Sunday, December 5, 2010

Advent thoughts on Badiou and the Event

So Advent has started, and I'm sitting here next to the Christmas tree reading about the advent of revolution in past moments in history and wondering when it's going to arrive next. This got me thinking about how our act of perceiving something new happening in history relates to our intervening to create that something new. For example, to what extent did people's response to the Good News of Christ's advent on earth actually constitute this event? Throughout the gospel, Jesus is unable to heal people unless they themselves make a willing choice to be healed - unless they are open to a new rebirth and a break from their past, unless they participate in an Event, something new in their lives and in history.

Similarly, when do we know a revolution is starting? At a certain point, isn't it the revolutionaries themselves who recognize something new is breaking out in their own life activity, and by recognizing and naming it a revolution they actually make it a revolution?

In this comment on a very interesting piece by Don Hamerquist, somebody named Jordan gets at this question, reflecting on the French Marxist philosopher Alain Badiou. Badiou criticizes rigid Marxist political parties of the old 20th century model that are not open to the advent of new Events in history and end up missing or trailing them instead of helping to create them. He says that in contrast revolutionary organizations today need to have a certain "porosity to the Event".

Badiou wrote a book on St. Paul and Christianity that I hope to read, and it seems his understanding of revolution is shaped partially by Paul's "porosity" or openness to the Christ Event.

Here is Jordan's comment:

This is specifically in response to Nate’s questions about Badiou’s conception of the event in relation to the ‘revolutionary party’:

By ‘porosity to the event’ Badiou means firstly the apprehension of the event. He doesn’t mean any sort of normal occurence like a tree falling or a person running into another; there is no sense of the day to day happenings that surround us implied in his definition.

Instead the event is something which is a nameless (only upon introduction into the situation) name, a part of the situation that has no clear basis in it. In this sense it appears totally radical and irrational, but this is only to the ‘state’ and those who view the event in the same way.

So, to have ‘porosity to the event’ one must be the ‘intervenor’, as Badiou says, that names the event first–so that it may become a reality in the situation and circulate as part of the knowldge therein–and secondly ‘selects’ those occurences which happen as a result of the event. Keeping watch for an event is what this ‘porosity’ entails, that one might be sensitive enough to discern what is actually new and therefore completely generic (not particular as a nameable object) in the situation. The generic character of the event is what makes it possible to be universal, though John points out that it is not of a completely transcendental character. If it were particular it would only have one place in the structure of knowledge and the world.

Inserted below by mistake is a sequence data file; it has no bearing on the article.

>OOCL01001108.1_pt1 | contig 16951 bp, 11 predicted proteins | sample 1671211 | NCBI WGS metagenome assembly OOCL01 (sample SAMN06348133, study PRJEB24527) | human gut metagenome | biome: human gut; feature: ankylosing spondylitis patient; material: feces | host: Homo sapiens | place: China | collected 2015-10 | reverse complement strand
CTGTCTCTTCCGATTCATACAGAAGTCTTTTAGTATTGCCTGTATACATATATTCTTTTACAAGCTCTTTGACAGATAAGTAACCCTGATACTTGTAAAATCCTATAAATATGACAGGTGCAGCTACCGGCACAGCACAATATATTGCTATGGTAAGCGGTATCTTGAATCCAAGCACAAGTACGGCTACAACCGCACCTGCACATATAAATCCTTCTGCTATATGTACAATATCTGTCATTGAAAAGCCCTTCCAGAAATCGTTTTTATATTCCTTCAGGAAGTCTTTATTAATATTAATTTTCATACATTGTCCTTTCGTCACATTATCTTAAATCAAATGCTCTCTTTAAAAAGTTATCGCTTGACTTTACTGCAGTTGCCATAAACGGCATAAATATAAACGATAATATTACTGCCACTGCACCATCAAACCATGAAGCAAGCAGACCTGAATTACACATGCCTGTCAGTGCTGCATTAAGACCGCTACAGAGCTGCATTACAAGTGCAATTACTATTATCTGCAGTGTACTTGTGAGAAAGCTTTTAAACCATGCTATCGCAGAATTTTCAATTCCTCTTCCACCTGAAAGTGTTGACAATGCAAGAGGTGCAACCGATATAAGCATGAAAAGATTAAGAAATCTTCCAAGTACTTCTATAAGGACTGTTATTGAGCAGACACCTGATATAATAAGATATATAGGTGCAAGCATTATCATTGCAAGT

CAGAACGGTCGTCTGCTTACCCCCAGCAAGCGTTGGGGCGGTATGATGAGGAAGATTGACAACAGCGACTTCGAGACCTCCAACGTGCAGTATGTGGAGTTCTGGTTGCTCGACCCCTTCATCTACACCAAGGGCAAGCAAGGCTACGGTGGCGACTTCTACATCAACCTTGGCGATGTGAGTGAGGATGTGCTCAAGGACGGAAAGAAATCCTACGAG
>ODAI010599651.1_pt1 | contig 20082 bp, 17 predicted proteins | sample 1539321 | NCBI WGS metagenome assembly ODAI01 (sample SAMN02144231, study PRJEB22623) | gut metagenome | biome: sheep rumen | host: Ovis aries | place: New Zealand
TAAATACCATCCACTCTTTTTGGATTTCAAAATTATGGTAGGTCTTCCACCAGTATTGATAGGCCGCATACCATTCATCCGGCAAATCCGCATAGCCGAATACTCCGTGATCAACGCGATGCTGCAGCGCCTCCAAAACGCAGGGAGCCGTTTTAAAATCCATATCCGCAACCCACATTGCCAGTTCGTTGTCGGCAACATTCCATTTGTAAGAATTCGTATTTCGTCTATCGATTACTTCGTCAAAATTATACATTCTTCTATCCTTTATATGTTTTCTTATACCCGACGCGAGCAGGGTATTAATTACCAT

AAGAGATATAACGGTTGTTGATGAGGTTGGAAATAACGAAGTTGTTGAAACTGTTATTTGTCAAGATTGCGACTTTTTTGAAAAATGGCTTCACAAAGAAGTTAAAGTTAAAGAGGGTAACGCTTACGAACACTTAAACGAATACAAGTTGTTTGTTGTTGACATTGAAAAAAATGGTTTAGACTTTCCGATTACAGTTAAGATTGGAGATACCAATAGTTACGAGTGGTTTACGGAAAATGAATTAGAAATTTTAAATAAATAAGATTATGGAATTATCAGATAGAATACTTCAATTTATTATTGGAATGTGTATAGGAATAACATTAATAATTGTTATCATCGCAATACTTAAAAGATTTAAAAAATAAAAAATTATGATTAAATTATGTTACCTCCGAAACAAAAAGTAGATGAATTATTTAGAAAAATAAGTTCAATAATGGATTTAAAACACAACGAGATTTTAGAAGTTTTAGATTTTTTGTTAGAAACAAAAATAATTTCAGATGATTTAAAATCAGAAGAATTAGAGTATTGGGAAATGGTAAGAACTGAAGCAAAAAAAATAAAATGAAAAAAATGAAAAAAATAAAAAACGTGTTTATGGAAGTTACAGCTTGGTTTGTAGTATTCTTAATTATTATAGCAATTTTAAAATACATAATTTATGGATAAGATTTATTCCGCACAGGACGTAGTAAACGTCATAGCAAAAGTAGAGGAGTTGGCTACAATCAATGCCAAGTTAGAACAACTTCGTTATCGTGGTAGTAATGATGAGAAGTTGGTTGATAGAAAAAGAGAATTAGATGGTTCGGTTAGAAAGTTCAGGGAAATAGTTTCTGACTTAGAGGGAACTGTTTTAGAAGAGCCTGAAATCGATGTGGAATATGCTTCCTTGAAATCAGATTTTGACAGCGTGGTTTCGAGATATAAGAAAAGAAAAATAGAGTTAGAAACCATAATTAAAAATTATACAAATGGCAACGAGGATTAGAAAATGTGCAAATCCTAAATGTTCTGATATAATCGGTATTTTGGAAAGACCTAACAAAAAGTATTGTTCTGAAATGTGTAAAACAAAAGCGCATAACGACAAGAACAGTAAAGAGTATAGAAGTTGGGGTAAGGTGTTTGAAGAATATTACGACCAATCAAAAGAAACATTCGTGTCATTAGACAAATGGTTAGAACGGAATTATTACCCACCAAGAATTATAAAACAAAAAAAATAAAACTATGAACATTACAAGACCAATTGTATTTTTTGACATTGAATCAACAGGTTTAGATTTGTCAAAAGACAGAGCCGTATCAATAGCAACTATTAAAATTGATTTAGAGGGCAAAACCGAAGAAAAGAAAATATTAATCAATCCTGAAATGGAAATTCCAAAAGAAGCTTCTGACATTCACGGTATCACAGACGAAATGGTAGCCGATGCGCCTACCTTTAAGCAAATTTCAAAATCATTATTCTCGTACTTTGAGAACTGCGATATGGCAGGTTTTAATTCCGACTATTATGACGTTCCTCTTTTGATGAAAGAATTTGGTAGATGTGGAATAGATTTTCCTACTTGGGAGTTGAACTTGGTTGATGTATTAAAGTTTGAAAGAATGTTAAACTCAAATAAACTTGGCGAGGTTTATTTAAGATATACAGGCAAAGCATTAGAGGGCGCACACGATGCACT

This is the precise futility of a firm political party. The rules and guidelines that may be laid out in this party do not entail a revolution nor an event because they are in reaction to the current state and the overall situational structure. Reaction to the political or governmental structure is a simple denial of what is actually existent. It cannot be argued that the current structure is actually in place and actually working throughout the ‘Western world’, but trying to implant an idea into the structure, trying to change it by its own means, as it were, will never universally proclaim an idea, nor proclaim one that is radically different to whatever structure is in place. This is not to say that disagreement and denial of a flawed system and its rules is not an honorable first step, but that is not the point of intervention, of changing the structure and bringing a new idea into the world.

Badiou’s discussion of the Christ-event as the foundation of Christianity is a completely legitimate event that even the most stubborn atheist cannot deny. It isn’t that there is a metaphysical being called ‘God’ or that Jesus was the ‘dei filius’, but that as the ‘death of god’, which takes place in existence through his son, the event has happened. This is the point that what is trans-worldly comes to appear and then immediately exit (in the form of death) the realm of the world, or existence. This makes it event, and the cross as a newly obtained religious symbol, for before it was only an object of capital punishment. And the fact that this punishment is inflicted by the state and by a statist tool (the cross) it is recognizing that this man, this messiah to a certain group of people, is dying by it. Therefore the death is the emergent life and circulation of the Christ-event whether or not spirituality is involved. One can see then how this foundational circumstance had the effect of the Church-system. This, though being a religious model, is one that is congruent in structure to the political one.

His (Badiou’s) works are dense and sometimes sections of them come across as very cryptic. I can understand that someone without much time to undertake a new study would be overwhelmed by Badiou, so I hope that this helps a little. Though I have explained this in a philosophical way (hopefully easily understandable!) I don’t know that it can be done otherwise. I would say that the confusion and the upset that is found in our present time is due to a lack of ideological ground and so I won’t deny that we are in need of philosophy at the moment. We are in need of it to make sense of our situation and to found any worthwhile ‘action’, any legitimate thought on the world that we are engaging in.